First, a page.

How large is the need for care over time?
Through various contacts Philip Gerlee, Associate Professor in Biomathematics, was contacted by the Logistics Group at Sahlgrenska University Hospital in the end of March. They asked if he could help with predictions about whether the expected care need for covid-19 patients would increase or decrease over time, when the peak would come and when the number of cases would subside. Philip brought his colleague, Professor Torbjörn Lundh, and together with the logisticians Ingrid Fritzell and Julia Karlsson at Sahlgrenska, they sketched on a model which could answer when the peak would come and how high it would be.
– At first, the model was simple. With data from Wuhan and Lombardy, we assumed that 0.2 percent of the population would be admitted to in-patient care. The question was, when? We assumed a normal distribution, but realised that this model perhaps was too rough. In parallel, we also used an infection model (SIR). The prognoses then became somewhat different, and Sahlgrenska used both these and other sources to form a balanced prognosis.
Measurements of infectivity
Now when the peak of the hospital admissions has passed and the need for care need seems to be on the way down, another model is needed. The Public Health Agency of Sweden has used an extended infection model, SEIR, which also includes the phase when a person is infected but not yet infectious, and fit the model for the Stockholm area. During late spring, Philip and Torbjörn used the same model for Gothenburg. In June, they received funding from Chalmers Areas of Advance to continue the development of the model and to develop new methods for measuring the infectivity in the population, which depends on both how many contacts people have each day and the probability that they infect through contact. The idea is that the disease transmission is high in the beginning of the pandemic but decreases when different restrictions causes people to have fewer contacts.
Several indicators will be used to estimate the number of contacts. One of them is the number of passengers using the local transport company Västtrafik, since the infectivity in the model of the Public Health Agency matches the decline in travel well. The proportion of positive test results is another, and data from the telephone health care counselling 1177 a third. A study in Östergötland led by Armin Spreco showed that the number of calls to 1177 concerning breathing difficulties for adults could be correlated with the number of hospitalised covid-19 patients 15 days later. The goal is to be able to make better predictions of the need for care. There will also be a follow-up of the prognoses issued in spring in order to see what worked best, to continue to develop this before next pandemic.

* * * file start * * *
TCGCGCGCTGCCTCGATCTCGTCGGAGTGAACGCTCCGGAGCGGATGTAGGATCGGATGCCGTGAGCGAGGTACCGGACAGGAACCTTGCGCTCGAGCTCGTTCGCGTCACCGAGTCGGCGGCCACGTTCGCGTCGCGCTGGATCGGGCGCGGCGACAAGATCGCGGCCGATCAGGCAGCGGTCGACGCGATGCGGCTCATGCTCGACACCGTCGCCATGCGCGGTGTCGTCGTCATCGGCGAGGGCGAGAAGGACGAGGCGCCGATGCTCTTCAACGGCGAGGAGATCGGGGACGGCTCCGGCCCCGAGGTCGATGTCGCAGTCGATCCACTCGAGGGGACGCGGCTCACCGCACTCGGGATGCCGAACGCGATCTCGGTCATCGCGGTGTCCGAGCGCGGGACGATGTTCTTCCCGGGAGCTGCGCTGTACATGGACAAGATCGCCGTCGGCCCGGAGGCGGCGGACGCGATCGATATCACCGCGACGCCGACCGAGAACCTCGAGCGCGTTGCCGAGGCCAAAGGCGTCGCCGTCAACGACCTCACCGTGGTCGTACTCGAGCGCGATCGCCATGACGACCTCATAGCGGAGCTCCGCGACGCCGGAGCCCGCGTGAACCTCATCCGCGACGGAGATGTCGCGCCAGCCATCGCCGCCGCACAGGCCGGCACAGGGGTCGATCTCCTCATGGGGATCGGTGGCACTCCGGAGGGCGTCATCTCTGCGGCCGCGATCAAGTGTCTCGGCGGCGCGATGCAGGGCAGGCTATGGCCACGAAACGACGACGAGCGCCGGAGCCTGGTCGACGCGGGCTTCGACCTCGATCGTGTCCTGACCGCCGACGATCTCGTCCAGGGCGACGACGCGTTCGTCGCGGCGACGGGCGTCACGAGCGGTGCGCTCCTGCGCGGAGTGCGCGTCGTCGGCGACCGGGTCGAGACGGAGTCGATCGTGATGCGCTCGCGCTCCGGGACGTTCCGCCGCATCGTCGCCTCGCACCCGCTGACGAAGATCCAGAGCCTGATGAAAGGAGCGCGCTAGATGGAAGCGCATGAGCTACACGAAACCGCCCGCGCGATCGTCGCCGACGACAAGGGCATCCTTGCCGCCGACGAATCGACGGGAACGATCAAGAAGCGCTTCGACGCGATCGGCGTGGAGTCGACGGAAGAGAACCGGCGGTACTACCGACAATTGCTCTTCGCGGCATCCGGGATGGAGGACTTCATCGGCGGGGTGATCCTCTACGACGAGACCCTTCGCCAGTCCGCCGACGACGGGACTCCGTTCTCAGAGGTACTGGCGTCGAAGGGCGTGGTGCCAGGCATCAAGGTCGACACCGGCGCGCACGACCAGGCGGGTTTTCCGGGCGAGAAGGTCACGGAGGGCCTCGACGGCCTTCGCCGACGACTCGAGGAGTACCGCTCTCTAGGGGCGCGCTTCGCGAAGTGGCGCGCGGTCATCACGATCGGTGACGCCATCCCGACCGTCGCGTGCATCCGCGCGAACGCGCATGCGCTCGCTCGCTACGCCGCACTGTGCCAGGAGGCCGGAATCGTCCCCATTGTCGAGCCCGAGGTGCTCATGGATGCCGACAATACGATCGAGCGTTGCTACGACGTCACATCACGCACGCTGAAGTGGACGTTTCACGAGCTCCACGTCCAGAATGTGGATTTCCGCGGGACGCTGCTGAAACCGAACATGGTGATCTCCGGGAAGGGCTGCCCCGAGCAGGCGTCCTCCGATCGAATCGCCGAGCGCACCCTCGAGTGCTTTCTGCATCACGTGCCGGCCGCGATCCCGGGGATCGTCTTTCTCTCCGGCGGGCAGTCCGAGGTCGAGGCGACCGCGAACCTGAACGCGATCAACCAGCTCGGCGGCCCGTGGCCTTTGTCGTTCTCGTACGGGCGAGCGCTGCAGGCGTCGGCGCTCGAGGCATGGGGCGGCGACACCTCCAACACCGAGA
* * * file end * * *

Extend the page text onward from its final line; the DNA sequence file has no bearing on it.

Individual data – how serious will it be for the patient?
Marina Axelson-Fisk, Professor in Mathematical Statistics, had previously collaborated with Robert Feldt, Professor at the Department of Computer Science and Engineering, and Lars-Erik Magnusson, chief physician at the infection clinical department of the Östra Hospital. Then it was a matter of being able to distinguish early between blood poisoning (sepsis) and winter vomiting flu (norovirus). The two diseases may have a similar onset with fever, vomiting and dizziness, but sepsis is a serious condition that is important to detect early and not misdiagnose.
A master’s degree project about this with Marina as supervisor began in January, and patient data was to be provided by the Östra Hospital. But then, the corona pandemic broke out and everything was put on hold. Would it be possible to work with input data from patients with covid-19 instead? The issue then became whether the patient has covid-19 or not, but also how early in the process the disease can be discovered and whether it is possible to tell how serious it will become for the patient, preferably a week before the patient needs to be admitted to hospital.
Lots of raw data
The master’s degree projects had to be about the theoretical models for the computations instead, so the basis is ready. Marina applied for and received funding from Chalmers Areas of Advance together with Robert and Richard Torkar, also a Professor at Computer Science and Engineering, so now the work of producing a software that works in reality begins. Lots of raw data has arrived and will now be handled and processed. Marina’s part of the work is to optimise the theoretical models, which are based on so-called Markov Decision Processes and are computionally complex. As they are heavy to handle, it takes approximations and all sorts of computer science “tricks” for healthcare personnel to be able to use it and get results within a reasonable time limit, and this is the main task for the computer scientists.
– It would of course be good to have this ready quite soon, many people believe that the need for care may increase again. We therefore take some shortcuts now in the beginning, to build a more complete model in the long run. Even if the work does not have time to make such big difference for the corona pandemic this autumn, healthcare will benefit greatly from the work in the future in other contexts – but of course we hope to come up with something that is possible to use soon.
Texts and photos: Setta Aspström